horrible

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English[edit]

Etymology[edit]

First attested in Middle English[1] (alternately as horrible and orrible)[2] in 1303[3]: from Old French[1][2] horrible[3], from Latin horribilis[1][2][3], from horr(ēre) (bristle with fear[2][3]; shudder[3]; stand on end[2]; tremble[1]) + -ibilis (-ible)[2].

Pronunciation[edit]

Noun[edit]

horrible (plural horribles)

  1. A thing that causes horror; a terrifying thing, particularly a prospective bad consequence asserted as likely to result from an act.
    • 1851, Herman Melville, Moby Dick
      Here's a carcase. I know not all that may be coming, but be it what it will, I'll go to it laughing. Such a waggish leering as lurks in all your horribles!
    • 1982, United States Senate Committee on Foreign Relations, The Genocide Convention: Hearing Before the Committee on Foreign Relations, United States Senate
      A lot of the possible horribles conjured up by the people objecting to this convention ignore the plain language of this treaty.
    • 1991, Alastair Scott, Tracks Across Alaska: A Dog Sled Journey
      The pot had previously simmered skate wings, cods' heads, whales, pigs' hearts and a long litany of other horribles.
    • 2000, John Dean, CNN interview, January 21, 2000:
      I'm trying to convince him that the criminal behavior that's going on at the White House has to end. And I give him one horrible after the next. I just keep raising them. He sort of swats them away.
    • 2001, Neil K. Komesar, Law's Limits: The Rule of Law and the Supply and Demand of Rights
      Many scholars have demonstrated these horribles and contemplated significant limitations on class actions.
  2. A person wearing a comic or grotesque costume in a parade of horribles.

Translations[edit]

Adjective[edit]

horrible (comparative horribler or more horrible, superlative horriblest or most horrible)

  1. Causing horror; terrible; shocking.
    • 1893, Walter Besant, The Ivory Gate, Prologue:
      Such a scandal as the prosecution of a brother for forgery—with a verdict of guilty—is a most truly horrible, deplorable, fatal thing. It takes the respectability out of a family perhaps at a critical moment, when the family is just assuming the robes of respectability: [] it is a black spot which all the soaps ever advertised could never wash off.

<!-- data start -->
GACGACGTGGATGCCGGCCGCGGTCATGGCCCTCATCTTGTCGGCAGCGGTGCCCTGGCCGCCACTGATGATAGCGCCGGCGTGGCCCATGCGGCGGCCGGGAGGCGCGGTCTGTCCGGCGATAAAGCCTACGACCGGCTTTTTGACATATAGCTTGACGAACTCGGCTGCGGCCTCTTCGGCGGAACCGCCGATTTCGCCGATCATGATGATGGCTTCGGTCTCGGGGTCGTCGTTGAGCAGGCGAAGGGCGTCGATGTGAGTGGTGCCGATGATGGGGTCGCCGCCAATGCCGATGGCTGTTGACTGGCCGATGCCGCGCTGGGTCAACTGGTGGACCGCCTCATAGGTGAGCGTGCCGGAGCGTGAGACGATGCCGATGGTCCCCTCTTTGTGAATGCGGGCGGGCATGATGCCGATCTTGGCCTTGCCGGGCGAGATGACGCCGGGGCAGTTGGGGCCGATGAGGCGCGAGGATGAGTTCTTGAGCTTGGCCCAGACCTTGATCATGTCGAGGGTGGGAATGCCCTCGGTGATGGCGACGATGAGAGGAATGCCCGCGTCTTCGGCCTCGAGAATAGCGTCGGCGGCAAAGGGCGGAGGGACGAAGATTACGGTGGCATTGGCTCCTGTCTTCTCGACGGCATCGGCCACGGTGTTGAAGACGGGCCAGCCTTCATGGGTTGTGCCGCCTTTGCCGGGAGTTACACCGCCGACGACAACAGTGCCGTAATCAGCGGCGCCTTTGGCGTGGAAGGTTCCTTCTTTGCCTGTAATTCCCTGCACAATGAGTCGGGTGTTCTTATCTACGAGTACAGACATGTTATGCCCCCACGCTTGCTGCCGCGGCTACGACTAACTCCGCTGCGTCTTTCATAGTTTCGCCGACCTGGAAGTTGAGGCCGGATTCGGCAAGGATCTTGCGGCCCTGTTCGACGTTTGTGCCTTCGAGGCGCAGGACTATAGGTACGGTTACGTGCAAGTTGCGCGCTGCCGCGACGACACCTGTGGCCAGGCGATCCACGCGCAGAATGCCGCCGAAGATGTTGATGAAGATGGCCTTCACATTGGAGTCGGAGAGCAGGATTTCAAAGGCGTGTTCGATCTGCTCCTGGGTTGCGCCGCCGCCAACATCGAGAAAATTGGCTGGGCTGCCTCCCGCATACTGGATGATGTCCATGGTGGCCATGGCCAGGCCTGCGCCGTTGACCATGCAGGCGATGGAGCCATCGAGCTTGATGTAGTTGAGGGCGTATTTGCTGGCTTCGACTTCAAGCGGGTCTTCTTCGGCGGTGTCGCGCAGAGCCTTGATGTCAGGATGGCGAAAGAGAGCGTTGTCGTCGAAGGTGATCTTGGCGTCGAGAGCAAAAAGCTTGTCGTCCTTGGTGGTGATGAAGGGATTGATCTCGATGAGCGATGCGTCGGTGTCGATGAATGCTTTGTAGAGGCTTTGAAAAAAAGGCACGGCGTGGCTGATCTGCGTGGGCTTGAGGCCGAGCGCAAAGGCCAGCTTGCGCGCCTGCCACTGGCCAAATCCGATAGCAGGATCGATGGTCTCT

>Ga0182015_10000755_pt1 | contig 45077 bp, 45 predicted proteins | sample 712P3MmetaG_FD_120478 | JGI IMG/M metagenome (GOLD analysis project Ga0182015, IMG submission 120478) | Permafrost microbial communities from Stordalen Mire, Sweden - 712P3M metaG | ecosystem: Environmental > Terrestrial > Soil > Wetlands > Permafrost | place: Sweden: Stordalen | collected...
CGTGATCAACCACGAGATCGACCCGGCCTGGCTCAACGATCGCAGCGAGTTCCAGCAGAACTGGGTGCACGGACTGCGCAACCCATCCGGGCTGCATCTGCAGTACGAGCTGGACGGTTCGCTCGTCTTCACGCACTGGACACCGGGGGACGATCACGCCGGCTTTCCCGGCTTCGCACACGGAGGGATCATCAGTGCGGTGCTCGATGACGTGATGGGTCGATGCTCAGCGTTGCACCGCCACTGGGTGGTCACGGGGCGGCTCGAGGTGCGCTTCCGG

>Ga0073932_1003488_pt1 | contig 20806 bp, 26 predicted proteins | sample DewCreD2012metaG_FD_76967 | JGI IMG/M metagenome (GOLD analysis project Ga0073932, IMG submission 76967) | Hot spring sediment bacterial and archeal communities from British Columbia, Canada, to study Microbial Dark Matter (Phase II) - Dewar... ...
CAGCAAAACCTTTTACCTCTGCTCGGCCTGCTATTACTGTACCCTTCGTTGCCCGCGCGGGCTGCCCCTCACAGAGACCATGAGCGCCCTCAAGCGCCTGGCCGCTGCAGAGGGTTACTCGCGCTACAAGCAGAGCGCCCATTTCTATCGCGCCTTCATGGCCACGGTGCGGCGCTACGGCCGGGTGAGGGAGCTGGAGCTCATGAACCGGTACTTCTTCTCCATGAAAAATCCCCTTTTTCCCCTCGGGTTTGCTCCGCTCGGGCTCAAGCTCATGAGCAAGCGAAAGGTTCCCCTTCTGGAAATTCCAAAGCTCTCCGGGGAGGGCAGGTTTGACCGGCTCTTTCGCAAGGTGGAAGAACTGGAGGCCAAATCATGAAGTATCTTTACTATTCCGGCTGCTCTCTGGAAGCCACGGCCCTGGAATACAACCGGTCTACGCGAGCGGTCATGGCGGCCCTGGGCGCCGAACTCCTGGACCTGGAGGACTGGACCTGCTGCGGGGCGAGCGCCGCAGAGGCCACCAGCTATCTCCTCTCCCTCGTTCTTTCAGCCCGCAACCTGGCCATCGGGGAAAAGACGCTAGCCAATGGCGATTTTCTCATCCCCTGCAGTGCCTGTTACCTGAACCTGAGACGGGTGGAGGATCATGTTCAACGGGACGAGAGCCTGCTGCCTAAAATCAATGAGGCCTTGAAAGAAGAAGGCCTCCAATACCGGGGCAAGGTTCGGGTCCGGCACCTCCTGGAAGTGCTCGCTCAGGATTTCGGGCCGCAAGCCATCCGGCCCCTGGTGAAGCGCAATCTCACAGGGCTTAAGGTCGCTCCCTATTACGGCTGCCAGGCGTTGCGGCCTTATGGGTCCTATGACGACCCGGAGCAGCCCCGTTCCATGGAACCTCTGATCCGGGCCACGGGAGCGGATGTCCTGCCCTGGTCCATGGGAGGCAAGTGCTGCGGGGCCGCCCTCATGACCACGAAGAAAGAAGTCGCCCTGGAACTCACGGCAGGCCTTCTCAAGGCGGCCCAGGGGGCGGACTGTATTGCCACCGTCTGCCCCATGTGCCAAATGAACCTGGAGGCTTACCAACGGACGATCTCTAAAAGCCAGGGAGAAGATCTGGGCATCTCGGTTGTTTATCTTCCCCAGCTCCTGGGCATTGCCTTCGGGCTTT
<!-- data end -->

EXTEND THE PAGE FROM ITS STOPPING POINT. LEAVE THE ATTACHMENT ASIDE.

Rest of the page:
• 1949, J. D. Salinger, The Laughing Man:
      Strangers fainted dead away at the sight of the Laughing Man's horrible face. Acquaintances shunned him.
    • 1953, Ray Bradbury, Fahrenheit 451:
      Some of us have had plastic surgery on our faces and fingerprints. Right now we have a horrible job; we're waiting for the war to begin and, as quickly, end.
  2. Tremendously wrong or errant.
    • 1933, James Thurber, My Life and Hard Times:
      Her own mother lived the latter years of her life in the horrible suspicion that electricity was dripping invisibly all over the house.

Synonyms[edit]

Related terms[edit]

Translations[edit]

References[edit]

  1. 1.0 1.1 1.2 1.3 The American Heritage® Dictionary of the English Language, Fourth Edition
  2. 2.0 2.1 2.2 2.3 2.4 2.5 Dictionary.com Unabridged (v 1·1)
  3. 3.0 3.1 3.2 3.3 3.4 Online Etymology Dictionary, © 2001 Douglas Harper

Asturian[edit]

Etymology[edit]

From Latin horribilis.

Adjective[edit]

horrible (epicene, plural horribles)

  1. horrible

Related terms[edit]


Catalan[edit]

Etymology[edit]

From Latin horribilis.

Pronunciation[edit]

Adjective[edit]

horrible m, f (masculine and feminine plural horribles)

  1. horrible

Derived terms[edit]

Related terms[edit]


French[edit]

Pronunciation[edit]

Adjective[edit]

horrible (masculine and feminine, plural horribles)

  1. horrible; causing horror.

External links[edit]


Galician[edit]

Alternative forms[edit]

Etymology[edit]

From Latin horribilis.

Adjective[edit]

horrible m, f (plural horribles)

  1. horrible

Derived terms[edit]

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Middle English[edit]

Adjective[edit]

horrible

  1. horrible

Spanish[edit]

Etymology[edit]

From Latin horribilis.

Adjective[edit]

horrible m, f (plural horribles)

  1. horrible

Derived terms[edit]

Related terms[edit]